Glimpse at Deerfield in the Connecticut River Valley
machine had truly come to the garden. In 1846, work crews built
the railroad north from Northampton to Greenfield, passing through
Deerfield on the hill east of the village. The railroad made it
easier to transport produce to market. It also fostered competition
from other agricultural regions. In order to stay competitive, many
local farmers diversified their crops. In the 1850s, they added
such field crops as broomcorn, onions, and tobacco.
The Civil War (1861-1865) had a tremendous effect
on the Deerfield community. Some of Deerfield's young men were killed
in battle; others who had traveled during the war sought and found
opportunities in other locations. Cities, manufacturing towns, and
the potentials of the American west drew them away from home and
away from agriculture. As family size diminished, sons moved away,
and the post-war economy declined, the dynamics of property ownership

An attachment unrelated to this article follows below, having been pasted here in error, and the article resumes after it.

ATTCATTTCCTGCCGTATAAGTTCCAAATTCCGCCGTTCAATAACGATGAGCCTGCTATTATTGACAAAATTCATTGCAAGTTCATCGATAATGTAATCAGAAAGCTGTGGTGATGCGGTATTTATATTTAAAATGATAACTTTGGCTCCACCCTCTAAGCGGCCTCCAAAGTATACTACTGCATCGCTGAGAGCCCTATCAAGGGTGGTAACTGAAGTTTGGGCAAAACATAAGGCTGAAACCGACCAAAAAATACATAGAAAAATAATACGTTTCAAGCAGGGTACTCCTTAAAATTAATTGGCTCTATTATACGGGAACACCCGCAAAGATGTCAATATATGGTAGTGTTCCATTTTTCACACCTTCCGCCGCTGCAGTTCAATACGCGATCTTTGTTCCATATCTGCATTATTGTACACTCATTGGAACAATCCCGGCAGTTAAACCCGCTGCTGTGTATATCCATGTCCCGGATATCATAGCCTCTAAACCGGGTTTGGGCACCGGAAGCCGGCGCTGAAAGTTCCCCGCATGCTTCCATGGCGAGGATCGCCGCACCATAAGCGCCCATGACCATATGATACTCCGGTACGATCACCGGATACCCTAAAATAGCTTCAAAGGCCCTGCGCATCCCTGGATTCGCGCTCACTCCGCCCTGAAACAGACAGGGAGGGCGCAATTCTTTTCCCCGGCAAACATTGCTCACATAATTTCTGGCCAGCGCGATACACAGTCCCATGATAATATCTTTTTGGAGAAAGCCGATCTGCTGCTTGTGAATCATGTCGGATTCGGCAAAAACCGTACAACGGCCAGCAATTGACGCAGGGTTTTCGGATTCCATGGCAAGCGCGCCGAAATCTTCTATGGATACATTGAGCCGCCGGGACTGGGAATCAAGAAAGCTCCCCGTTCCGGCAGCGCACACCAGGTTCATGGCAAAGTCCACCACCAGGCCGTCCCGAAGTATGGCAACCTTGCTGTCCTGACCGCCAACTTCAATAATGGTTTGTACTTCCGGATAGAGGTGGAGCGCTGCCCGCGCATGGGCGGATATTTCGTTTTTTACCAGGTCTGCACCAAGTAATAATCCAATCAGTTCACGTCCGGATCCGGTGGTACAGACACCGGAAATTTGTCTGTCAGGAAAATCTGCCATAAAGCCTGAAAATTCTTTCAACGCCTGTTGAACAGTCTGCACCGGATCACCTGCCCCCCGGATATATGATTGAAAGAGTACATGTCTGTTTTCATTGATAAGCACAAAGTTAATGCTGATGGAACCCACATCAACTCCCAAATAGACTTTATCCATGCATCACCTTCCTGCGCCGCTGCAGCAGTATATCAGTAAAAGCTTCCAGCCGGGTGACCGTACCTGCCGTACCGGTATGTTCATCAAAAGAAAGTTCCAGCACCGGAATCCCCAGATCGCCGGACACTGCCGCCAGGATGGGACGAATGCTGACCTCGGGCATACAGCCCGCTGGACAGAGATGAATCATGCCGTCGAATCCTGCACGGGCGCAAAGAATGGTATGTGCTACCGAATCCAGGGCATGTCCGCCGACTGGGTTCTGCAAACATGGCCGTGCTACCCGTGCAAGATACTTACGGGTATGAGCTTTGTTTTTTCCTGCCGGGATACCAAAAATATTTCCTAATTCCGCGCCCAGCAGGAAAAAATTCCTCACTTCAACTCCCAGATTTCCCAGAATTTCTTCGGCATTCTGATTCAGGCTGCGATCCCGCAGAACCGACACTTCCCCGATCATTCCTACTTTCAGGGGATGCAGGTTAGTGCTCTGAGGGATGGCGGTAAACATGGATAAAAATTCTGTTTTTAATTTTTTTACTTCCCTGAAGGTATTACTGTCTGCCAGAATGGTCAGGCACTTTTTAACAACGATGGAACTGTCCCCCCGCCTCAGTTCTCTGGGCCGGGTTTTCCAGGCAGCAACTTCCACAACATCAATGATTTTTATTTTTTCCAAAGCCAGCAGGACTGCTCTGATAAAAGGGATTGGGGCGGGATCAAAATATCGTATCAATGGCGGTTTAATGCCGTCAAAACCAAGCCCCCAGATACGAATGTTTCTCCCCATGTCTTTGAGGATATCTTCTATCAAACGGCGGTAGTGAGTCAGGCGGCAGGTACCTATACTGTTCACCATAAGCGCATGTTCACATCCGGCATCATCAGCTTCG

changed. One effect of the shift was to permit the few families
who continued to farm to consolidate land use and farm more efficiently.
Another was to transfer ownership of property to women, increasing
their rights and stature within the community. In subsequent decades,
these women and their female descendants would lead both the Arts
and Crafts and Preservation Movements in the town.
Along with the rest of the nation, Deerfield
experienced a burst of revived interest in the American colonial
period during the late 19th century. This look backwards was inspired
by a number of forces: the celebration of the Nation's 100th birthday
(1876); the worldwide Arts and Crafts movement; and the threat of
a cultural identity crisis caused by the swell of immigrants from
Eastern Europe who came to work the Valley farms. Everything was
changing -- farming, transportation, communication, and population.
How did Deerfield propose to cope with change and yet stay the same?
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